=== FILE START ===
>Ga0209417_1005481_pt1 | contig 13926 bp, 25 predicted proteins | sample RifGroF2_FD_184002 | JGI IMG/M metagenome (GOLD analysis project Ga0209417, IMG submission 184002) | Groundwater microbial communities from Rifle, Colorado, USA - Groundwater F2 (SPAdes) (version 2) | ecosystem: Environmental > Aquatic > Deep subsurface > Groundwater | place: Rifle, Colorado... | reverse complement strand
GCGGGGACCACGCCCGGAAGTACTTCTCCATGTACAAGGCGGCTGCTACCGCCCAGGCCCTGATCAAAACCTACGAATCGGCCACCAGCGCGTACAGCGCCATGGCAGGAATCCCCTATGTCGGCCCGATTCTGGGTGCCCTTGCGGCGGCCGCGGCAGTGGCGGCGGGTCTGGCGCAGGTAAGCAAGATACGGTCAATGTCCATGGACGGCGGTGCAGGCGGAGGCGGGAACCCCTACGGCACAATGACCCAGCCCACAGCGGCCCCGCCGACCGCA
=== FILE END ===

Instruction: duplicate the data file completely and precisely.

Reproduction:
>Ga0209417_1005481_pt1 | contig 13926 bp, 25 predicted proteins | sample RifGroF2_FD_184002 | JGI IMG/M metagenome (GOLD analysis project Ga0209417, IMG submission 184002) | Groundwater microbial communities from Rifle, Colorado, USA - Groundwater F2 (SPAdes) (version 2) | ecosystem: Environmental > Aquatic > Deep subsurface > Groundwater | place: Rifle, Colorado... | reverse complement strand
GCGGGGACCACGCCCGGAAGTACTTCTCCATGTACAAGGCGGCTGCTACCGCCCAGGCCCTGATCAAAACCTACGAATCGGCCACCAGCGCGTACAGCGCCATGGCAGGAATCCCCTATGTCGGCCCGATTCTGGGTGCCCTTGCGGCGGCCGCGGCAGTGGCGGCGGGTCTGGCGCAGGTAAGCAAGATACGGTCAATGTCCATGGACGGCGGTGCAGGCGGAGGCGGGAACCCCTACGGCACAATGACCCAGCCCACAGCGGCCCCGCCGACCGCA